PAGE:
Krzysztof Kieslowski?s international breakthrough remains one of his most beloved films, a ravishing, mysterious rumination on identity, love, and human intuition. Irène Jacob is incandescent as both Weronika, a Polish cho... more »ir soprano, and her double, Véronique, a French music teacher. Though unknown to each other, the two women share an enigmatic, purely emotional bond, which Kieslowski details in gorgeous reflections, colors, and movements. Aided by Slawomir Idziak?s shimmering cinematography and Zbigniew Preisner?s haunting, operatic score, Kieslowski creates one of cinema?s most purely metaphysical works: The Double Life of Véronique is an unforgettable symphony of feeling.« less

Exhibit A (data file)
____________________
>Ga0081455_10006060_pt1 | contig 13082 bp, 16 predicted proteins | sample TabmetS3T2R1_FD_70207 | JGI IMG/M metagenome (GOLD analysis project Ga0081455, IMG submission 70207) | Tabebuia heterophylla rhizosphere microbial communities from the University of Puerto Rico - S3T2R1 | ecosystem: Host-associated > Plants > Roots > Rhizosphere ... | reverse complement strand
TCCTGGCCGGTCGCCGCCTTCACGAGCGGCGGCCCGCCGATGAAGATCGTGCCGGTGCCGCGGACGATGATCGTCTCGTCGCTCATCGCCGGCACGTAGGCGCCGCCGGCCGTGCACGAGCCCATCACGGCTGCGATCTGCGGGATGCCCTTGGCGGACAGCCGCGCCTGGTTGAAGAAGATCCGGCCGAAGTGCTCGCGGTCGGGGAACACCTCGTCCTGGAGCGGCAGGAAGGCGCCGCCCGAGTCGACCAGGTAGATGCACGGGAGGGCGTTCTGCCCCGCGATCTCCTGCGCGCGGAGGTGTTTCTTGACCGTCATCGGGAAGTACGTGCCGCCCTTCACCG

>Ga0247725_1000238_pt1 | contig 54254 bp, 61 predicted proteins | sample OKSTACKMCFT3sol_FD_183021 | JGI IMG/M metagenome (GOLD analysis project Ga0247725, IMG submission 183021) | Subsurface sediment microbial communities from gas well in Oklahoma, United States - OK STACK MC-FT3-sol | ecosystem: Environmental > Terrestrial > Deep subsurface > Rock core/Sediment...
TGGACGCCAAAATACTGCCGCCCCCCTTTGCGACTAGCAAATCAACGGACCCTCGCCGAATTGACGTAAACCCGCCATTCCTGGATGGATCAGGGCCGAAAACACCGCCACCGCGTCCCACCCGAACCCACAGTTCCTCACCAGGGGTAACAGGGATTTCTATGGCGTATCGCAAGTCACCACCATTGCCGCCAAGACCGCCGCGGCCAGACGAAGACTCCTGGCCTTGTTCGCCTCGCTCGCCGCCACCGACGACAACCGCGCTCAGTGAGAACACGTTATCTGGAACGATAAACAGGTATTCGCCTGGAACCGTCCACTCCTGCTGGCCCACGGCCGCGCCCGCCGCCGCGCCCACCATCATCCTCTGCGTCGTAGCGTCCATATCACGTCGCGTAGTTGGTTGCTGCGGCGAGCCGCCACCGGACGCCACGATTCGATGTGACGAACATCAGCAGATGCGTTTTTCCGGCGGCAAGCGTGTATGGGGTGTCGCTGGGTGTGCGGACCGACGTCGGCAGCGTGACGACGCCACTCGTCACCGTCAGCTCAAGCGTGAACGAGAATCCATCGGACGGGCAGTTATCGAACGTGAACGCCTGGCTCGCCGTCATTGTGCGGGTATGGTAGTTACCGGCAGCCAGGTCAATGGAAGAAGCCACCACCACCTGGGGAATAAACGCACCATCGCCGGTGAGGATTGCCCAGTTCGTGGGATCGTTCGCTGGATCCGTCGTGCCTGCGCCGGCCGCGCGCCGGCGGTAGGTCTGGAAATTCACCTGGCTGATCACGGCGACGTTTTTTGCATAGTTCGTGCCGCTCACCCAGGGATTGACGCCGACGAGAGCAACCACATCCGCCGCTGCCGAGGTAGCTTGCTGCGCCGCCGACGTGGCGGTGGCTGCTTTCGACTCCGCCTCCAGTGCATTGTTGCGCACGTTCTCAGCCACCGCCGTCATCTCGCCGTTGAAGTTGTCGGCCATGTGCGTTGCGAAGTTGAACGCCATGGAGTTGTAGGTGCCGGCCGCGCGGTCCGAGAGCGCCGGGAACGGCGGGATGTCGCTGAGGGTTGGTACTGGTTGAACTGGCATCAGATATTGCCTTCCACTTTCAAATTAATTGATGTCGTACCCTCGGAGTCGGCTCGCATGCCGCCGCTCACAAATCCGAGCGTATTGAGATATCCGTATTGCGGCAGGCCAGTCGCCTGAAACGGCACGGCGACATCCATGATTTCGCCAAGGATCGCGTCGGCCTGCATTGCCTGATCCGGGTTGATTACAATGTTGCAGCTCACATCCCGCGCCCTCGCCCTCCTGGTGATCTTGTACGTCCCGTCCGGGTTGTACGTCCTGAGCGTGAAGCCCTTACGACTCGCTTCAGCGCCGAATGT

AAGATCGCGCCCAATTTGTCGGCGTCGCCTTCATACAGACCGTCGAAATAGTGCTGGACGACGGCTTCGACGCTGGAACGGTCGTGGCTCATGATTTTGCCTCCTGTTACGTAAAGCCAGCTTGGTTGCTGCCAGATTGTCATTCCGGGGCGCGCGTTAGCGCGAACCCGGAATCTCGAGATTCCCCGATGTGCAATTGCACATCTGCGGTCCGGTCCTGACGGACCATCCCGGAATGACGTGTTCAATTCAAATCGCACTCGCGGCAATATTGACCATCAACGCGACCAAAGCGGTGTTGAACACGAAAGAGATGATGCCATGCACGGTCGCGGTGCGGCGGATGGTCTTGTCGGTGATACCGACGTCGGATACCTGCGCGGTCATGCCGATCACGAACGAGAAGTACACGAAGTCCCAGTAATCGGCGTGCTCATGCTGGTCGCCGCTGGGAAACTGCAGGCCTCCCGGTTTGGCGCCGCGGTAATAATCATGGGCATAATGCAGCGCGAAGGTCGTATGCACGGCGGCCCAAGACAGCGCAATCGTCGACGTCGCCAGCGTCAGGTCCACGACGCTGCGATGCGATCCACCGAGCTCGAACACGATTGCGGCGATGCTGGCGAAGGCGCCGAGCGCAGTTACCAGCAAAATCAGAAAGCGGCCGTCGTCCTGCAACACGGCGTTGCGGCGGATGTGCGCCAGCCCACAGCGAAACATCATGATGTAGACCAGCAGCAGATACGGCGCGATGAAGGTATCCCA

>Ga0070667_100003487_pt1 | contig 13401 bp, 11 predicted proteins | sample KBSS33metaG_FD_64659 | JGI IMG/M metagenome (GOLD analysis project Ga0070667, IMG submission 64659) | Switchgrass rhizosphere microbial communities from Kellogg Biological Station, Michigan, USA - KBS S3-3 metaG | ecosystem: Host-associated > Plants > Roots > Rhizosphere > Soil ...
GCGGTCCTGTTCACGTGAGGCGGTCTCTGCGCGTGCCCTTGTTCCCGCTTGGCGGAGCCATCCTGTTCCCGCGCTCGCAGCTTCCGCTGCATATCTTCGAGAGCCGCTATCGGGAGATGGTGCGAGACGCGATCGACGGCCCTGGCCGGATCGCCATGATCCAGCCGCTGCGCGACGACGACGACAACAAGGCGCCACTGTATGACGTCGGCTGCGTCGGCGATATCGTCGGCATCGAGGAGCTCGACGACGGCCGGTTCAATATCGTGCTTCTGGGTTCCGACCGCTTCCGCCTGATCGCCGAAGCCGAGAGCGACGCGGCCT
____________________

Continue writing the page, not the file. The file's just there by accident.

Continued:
"One of Krzysztof Kieslowski's finest films is "The Double Life of Veronique" ("La Double vie de Véronique"). It's not just a philosophical, arty film, but a subtle and unique tale full of Kieslowski's directorial magic, and gives Irène Jacob a chance to shine in her most challenging role.There are two women, the Polish Weronika and the French Veronique (both played by Irène Jacob). They have never met, never spoken, and do not know that the other exists. They share the same losses and the same health. Weronika is a singer, and Veronique is taking singing lessons. But their lives and souls are bound together, and their personalities are yin-yang opposites, one practical and one a stargazer. What is more, each has the strange feeling that she is, somehow, not alone in the world. One night, Weronika dies onstage while singing. Suddenly in France, Veronique is stricken with a strange feeling, and stops taking her lessons. Weronika has died, but she still lives. Soon she begins to explore, searching for the truth about her double life, and a strange puppeteer who somehow is a link between both girls."Double Life of Veronique" is one of those rare films that just begs to be analyzed. Is it about being puppets in some enormous scheme of things? About fate? Sacrifice? Love? One woman's soul in two bodies? Political symbolism? Or is it simply about some mysterious dimension of the spiritual? The symbols and metaphors can be unwound any which way, and in the end they all work. Even the ending is ambiguous -- is it happy, or sad?Krzysztof Kieslowski's direction is impeccable. His use of light and shadow, and the atmospheric music, make "Double Life" practically a work of art. He dots "Double Life" with plenty of little hints about the inner states of the characters. The stars and leaves, for example, hint at the personalities of Weronika and Veronique -- one a dreamer, one down-to-earth. Kieslowski also used a minimalist approach to dialogue, often using pauses and silence that speak louder than the ordinary words.At times this film seems like a love letter on film to Irène Jacob. Not only is she followed constantly by the camera, but her character is difficult but rewarding. Jacob shines without really seeming to, with the emotion and wonder of a small child in an adult body. Philippe Volter's aura of mystery adds to his excellent acting in his too-brief scenes. Unfortunately, few of the other characters are given much dimension -- the whole focus is on Weronika and Veronique.This bewitching tale of love, loss, and interconnected souls winds a spell around this film. Interpret it as you will. Kieslowski's "Double Life of Veronique" is exquisite."